Property-Based Testing

Property-based testing is a technique I came into contact with that probably changed the way I code the most. It is a powerful tool to describe the properties (/the behavior) of the units software consists of. It greatly reduces the amount of test code that needs to be written, while increasing the coverage of edge cases at the same time. We will start by finding out that we actually have a problem with existing test methods.

The Problem

Achieving a high or even 100% coverage rate with unit tests is already fairly labor-intensive. But even if all the lines, or the branches of code are covered, there still is the possibility of errors being in there. A quick example:

def pop_last(container):
    last = container[-1]
    return (container, last)

def test_pop_last():
    assert pop_last([0,1]) == ([0], 1)

This function gets the last element of a container and returns it in a tuple together with all the other elements in a new container. So far so good. The test case passes. We’re done!

Unfortunately there are edge cases here. The most glaring one is the empty list. Passing an empty list raises ‘IndexError: list index out of range’. Also not all containers provide the pop method. This would namely fail for tuples. In fact, all non-mutable containers would not work.

To tackle this problem equivalence class decomposition should be used to find the “classes” of input that would likely cause (the same) failures. This causes a lot of work in two ways: First, there is a lot of cognitive work involved in thinking through the kinds of inputs that could be given to a function (even ignoring that basically values of all types can be passed in Python). Second, one would have to write a lot of test cases with a lot of repetitive code.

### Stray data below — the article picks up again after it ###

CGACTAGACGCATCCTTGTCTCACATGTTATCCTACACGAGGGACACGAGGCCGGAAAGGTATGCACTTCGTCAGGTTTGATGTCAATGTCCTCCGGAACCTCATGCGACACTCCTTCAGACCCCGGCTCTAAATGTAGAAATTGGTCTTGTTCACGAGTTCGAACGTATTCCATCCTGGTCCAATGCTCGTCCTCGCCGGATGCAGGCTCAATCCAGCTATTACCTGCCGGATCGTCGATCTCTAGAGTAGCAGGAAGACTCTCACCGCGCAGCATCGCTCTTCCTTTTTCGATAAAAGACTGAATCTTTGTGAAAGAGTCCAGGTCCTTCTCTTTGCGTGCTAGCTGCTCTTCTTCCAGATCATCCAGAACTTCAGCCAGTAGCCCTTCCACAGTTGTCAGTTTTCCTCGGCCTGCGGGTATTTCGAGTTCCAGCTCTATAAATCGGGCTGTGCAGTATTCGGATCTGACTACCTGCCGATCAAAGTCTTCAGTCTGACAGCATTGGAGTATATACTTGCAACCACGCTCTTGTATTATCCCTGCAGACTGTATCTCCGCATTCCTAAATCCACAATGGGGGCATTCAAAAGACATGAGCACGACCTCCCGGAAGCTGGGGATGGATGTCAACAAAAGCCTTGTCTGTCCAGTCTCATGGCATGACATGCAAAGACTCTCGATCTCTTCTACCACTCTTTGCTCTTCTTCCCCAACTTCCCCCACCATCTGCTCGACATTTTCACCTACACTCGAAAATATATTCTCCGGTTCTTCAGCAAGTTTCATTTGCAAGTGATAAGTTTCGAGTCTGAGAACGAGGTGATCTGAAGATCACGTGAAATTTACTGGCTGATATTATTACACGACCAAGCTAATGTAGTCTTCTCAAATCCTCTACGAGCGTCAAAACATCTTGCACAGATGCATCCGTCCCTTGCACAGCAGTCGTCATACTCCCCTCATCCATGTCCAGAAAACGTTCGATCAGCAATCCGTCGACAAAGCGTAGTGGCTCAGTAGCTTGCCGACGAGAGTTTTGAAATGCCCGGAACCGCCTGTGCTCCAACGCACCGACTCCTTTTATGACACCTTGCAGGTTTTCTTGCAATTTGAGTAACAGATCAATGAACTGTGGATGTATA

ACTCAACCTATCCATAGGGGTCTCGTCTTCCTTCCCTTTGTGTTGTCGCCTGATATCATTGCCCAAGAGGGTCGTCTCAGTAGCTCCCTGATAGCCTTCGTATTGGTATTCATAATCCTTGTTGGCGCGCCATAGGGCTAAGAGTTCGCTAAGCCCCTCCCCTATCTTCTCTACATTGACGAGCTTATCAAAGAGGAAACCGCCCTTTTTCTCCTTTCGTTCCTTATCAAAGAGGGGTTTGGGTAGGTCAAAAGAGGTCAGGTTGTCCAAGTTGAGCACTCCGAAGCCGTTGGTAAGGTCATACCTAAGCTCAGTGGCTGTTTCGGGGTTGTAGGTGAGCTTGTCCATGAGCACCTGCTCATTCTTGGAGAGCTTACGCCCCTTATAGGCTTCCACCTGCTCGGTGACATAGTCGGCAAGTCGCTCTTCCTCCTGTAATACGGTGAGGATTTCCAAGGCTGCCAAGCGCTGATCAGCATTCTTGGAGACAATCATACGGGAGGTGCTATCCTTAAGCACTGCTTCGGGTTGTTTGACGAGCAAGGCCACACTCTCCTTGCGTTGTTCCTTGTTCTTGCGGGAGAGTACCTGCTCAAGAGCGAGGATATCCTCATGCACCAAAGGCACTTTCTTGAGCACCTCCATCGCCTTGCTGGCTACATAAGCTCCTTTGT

This is where property-based testing aims to help.

How It Works

Property-based testing basically shifts the responsibility of finding relevant test data from the programmer to a framework. The programmer only states that the implementation shall have some properties and lets the framework figure out the rest. Typically, the framework needs to be told the types of the input parameters as well. This sounds fairly abstract now, but it isn’t if we look at an example. The hypothesis library is used for this example. ‘hypothesis’ is an implementation of property-based testing in Python.

import hypothesis
from hypothesis import strategies as hs

def test_pop_last(container):
    if len(container) == 0:
        # typically assert an exception here,
        # but skip for this example
    assert len(pop_last(container)[0]) == len(container) - 1
    assert pop_last(container) == (container[:-1], container[-1])

What happens here? We state the properties that we would expect the implementation to have. The returned container should be one shorter than before, and we explicitly state the split we would expect. The test function is decorated with hypothesis, which will provide us with (100) samples drawn from the “strategy”. It is either a tuple or a list.

It will do so by some thought through code from that framework that tries empty lists, long tuples, zeros in the containers, one element lists and tuples, etc. To summarize, it is acting a lot smarter and working much harder than a programmer that is on a tight schedule and just wishing to get it over with. Hypothesis also offers “shrinking” to find the “easiest” example producing a failure and report it.

From this specifically we see that return (container[:-1], container[-1]) is a much better implementation for all indexable containers (as it creates copies). It will pass this much stricter test. Depending on requirements, the empty list might need to be handled specifically (i.e. by returning ([], None)).

Implementations and Further Reading

Frameworks for property-based testing are available for all major (and some minor) programming languages. I personally have experience with hypothesis for Python and rapidcheck for C++. Both of which I found to be excellent. List of implementations for other languages are available.

I would also recommend reading the article of the creator of hypothesis about what property-based testing means to him. But most important is trying it now and seeing whether it helps your development process or not.

By Tilmann Matthaei

I'm an aspiring software professional looking to share what I learn about reliable software along the way.

I hold a Bachelor's Degree in Applied Computer Science - Digital Media and Games Development and am working in software development since 2018.
I have experience in embedded development (mostly in C++) as well as Continuous Integration and IT Security.

Feel free to contact me via